Homegoods store Furbish Studio is a great example of a retailer who consistently posts beautiful and diverse images to give IG users an immersive brand experience.
Unsure of creative ways to showcase your product? You’re in luck, because in order to engage your audience, you can ask them to do it for you.
We’ve been coined the “selfie generation", but quality retailers can use to their advantage. Consider these two statistics: 26% of Millennials are most likely to consider a new product introduced via a social network, and 55% of young shoppers said a recommendation from a friend is one of the strongest influencers in trying to get them to try a new brand. Inviting customers to post pictures of themselves using your product (with the possbility of a repost on the company account) is one of the most effective ways to:
a) increase engagement
b) attract new customers and
c) convert your current followers into customers.
This is an “everybody wins” strategy that every brand should pursue. Remember, your customers won’t be able to tell if the first round of photos are posted by your friends, family, or colleagues, so don't be shy about asking for help.
YourTea is an Austrailian based retailer that does a truly phenomenal job of turning customers into brand advocates. It was their many, many posts featuring customer testimonials like the ones below that convinced me to purchase, and unsurprisingly, it did exactly what it claimed to do.
Hashtags seem relatively simple right? If you’re selling denim jeans, you hashtag #denim and voila, your product will get more visibility and more likes. What many people don't realize is that there are actually three types of hashtags you should be using to engage customers at different points in their shopping process.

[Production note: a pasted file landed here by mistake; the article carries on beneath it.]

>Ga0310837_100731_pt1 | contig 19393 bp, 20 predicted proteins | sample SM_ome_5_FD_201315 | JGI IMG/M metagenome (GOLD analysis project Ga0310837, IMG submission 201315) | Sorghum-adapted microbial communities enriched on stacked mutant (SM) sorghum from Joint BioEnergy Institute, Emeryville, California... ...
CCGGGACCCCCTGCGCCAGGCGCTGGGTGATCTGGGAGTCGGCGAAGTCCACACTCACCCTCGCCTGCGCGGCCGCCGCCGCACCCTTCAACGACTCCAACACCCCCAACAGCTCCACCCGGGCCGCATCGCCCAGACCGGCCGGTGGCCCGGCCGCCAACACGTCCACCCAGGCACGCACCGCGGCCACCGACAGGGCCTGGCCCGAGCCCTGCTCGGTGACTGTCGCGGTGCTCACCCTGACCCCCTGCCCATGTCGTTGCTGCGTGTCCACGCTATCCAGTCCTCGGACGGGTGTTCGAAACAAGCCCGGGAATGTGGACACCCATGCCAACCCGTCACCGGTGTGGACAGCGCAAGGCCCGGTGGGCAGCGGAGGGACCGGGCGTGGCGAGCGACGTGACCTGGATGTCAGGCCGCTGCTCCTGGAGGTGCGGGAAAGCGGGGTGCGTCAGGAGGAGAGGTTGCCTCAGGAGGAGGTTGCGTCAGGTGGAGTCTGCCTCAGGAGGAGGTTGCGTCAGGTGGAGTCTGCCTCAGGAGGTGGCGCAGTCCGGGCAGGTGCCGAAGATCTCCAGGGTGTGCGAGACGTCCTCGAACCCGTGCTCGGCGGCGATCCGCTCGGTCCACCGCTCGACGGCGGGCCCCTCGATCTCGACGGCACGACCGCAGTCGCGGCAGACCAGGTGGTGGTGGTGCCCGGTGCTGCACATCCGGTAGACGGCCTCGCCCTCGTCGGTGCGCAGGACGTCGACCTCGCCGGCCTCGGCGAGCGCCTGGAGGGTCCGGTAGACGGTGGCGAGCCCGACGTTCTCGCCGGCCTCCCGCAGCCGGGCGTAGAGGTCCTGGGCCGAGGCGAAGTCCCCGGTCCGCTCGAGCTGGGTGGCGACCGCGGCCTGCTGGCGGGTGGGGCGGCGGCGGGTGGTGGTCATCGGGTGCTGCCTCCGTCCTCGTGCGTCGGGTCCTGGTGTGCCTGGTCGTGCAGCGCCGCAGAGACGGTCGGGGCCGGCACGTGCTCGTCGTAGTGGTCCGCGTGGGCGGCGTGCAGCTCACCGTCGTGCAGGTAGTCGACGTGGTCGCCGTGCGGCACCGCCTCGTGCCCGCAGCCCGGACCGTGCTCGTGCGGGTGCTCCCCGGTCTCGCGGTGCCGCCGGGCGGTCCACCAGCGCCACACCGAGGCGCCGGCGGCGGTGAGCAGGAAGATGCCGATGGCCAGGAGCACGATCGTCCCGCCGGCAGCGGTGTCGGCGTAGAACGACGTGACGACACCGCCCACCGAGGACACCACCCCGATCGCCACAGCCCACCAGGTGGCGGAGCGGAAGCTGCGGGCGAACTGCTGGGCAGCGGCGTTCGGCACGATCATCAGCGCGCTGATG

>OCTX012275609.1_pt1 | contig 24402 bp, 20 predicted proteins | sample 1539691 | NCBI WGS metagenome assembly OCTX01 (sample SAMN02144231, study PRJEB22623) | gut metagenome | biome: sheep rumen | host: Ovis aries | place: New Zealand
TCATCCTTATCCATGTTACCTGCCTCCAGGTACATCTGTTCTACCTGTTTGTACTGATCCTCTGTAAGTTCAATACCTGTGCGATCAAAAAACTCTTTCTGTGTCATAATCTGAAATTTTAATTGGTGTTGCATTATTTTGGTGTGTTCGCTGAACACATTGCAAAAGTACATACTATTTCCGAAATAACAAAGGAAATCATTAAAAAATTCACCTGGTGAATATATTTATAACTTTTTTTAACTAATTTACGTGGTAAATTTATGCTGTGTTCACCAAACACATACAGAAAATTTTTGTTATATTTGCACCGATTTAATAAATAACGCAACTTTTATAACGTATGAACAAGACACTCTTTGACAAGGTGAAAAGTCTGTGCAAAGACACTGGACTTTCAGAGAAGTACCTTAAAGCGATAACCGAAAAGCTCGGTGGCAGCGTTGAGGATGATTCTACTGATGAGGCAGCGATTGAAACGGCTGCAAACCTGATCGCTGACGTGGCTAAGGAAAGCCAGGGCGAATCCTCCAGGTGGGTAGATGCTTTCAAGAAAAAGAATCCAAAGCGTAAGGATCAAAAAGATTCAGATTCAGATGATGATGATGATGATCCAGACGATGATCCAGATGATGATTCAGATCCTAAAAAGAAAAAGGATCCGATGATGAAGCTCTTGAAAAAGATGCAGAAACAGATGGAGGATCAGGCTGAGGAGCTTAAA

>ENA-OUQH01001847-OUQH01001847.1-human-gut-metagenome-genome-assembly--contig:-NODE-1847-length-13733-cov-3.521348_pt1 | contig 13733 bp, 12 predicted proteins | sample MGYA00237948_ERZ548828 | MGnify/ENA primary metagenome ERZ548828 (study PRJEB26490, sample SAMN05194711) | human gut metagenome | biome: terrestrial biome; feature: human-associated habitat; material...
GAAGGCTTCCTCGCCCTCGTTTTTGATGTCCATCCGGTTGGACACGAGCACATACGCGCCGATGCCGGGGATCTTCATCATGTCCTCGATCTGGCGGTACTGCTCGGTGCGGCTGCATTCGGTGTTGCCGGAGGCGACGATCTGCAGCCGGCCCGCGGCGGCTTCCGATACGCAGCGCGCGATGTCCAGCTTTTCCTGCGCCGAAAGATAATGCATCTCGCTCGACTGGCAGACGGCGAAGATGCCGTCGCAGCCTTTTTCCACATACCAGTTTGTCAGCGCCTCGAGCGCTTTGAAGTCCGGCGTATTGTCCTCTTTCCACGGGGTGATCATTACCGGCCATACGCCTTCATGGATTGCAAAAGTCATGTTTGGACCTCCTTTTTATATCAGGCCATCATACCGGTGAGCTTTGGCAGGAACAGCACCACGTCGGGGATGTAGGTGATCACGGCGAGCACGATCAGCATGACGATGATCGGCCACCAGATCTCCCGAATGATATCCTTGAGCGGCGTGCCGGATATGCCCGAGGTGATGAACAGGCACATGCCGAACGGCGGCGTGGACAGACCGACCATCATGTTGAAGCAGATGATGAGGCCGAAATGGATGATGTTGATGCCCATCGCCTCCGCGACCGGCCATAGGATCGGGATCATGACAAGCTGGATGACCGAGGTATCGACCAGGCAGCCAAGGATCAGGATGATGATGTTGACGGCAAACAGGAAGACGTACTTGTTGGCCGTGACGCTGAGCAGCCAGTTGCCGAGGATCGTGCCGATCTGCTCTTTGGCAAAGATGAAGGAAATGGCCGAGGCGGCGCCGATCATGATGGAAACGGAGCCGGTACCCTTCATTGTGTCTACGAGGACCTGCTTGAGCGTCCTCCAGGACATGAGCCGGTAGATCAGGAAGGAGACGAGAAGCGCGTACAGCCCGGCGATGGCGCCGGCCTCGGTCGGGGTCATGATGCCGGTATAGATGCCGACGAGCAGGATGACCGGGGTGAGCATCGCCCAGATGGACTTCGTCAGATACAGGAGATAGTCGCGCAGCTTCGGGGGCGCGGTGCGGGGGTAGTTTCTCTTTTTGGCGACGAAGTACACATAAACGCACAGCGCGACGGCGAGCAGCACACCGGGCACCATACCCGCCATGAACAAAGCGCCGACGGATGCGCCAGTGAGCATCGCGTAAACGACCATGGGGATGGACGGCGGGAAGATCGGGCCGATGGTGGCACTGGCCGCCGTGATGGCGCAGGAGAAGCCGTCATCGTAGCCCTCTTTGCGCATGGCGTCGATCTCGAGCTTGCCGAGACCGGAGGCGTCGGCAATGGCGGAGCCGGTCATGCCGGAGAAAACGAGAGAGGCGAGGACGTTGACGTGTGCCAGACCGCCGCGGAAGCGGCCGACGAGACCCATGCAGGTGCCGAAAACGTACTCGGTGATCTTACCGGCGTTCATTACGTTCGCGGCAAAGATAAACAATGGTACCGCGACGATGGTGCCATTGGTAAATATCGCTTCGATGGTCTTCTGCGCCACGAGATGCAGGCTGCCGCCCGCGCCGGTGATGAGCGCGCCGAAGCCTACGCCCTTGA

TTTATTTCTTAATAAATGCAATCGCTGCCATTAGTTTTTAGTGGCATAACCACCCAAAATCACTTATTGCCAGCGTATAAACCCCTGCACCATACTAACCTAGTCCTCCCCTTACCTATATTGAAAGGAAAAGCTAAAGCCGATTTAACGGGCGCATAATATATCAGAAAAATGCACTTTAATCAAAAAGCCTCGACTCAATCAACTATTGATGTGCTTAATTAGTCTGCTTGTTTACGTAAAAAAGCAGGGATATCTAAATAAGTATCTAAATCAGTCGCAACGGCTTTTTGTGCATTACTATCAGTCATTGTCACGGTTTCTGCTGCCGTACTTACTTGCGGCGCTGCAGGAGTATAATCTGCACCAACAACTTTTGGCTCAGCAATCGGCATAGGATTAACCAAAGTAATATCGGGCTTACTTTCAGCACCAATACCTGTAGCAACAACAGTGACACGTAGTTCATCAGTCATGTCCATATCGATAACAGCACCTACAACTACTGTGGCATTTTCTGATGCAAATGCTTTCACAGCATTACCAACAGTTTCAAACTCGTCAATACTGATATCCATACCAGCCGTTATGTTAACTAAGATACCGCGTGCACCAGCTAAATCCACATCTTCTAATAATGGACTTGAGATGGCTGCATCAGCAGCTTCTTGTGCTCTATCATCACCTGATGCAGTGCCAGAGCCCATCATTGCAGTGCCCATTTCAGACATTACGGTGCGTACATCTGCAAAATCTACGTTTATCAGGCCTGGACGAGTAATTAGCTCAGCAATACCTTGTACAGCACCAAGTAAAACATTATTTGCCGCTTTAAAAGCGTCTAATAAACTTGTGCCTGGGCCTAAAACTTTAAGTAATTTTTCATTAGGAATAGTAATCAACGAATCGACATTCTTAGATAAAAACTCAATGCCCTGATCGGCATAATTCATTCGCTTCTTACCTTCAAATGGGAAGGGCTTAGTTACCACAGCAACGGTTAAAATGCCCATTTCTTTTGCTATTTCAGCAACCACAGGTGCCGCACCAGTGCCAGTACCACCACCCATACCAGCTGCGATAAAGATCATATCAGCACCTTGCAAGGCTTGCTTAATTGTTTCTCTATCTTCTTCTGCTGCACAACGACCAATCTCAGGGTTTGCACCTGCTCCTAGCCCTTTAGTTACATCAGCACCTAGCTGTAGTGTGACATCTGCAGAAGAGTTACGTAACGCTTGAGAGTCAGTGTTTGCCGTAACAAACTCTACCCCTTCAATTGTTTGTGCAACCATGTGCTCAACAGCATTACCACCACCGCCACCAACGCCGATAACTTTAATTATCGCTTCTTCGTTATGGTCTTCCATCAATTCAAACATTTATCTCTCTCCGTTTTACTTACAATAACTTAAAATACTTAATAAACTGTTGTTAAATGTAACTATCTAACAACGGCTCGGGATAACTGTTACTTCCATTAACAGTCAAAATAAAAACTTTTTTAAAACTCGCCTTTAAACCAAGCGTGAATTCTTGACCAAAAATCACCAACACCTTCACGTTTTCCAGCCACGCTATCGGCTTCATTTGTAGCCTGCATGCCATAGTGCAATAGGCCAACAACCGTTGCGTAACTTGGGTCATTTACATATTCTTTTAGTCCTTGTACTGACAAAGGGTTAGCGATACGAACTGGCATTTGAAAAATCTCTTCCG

These encompass the most basic hashtags for your product. When you use a common term as a hashtag (like the #denim hashtag discussed above) you’re giving your image short term visibility to anyone who is posting about #denim right now, which is inevitably a lot of people. Enthusiast hashtags don’t offer a lot of long term visibility because of the sheer volume of pictures with this hashtag that are being posted every minute of the day, which is why it’s not ideal to use them exclusively.
Consider engagement hashtags a way to attract IG users who are getting ready to purchase. Done successfully, this type of hashtag will target a more specific audience who is actively seeking out products like yours. To continue our denim analogy, this would be a hashtag that denotes a specific brand and/or style, like #JBrandMaria (a high-waisted style sold by denim giant, JBrand jeans.) Users searching this hashtag are those who already have a specific item in mind, and they want to see what stores carry it, what styles are popular, and what other people think about it.
These are hashtags that are unique to your business or product that will allow your followers to see a curated collection of your images. For example, a third party retailer like Nordstrom, who carries the J-Brand jeans uses the hashtag #NordstromDenim for any photo that they post of their instore denim selection. This allows users to peruse Nordstroms' denim assortment quickly and easily without ever leaving Instagram.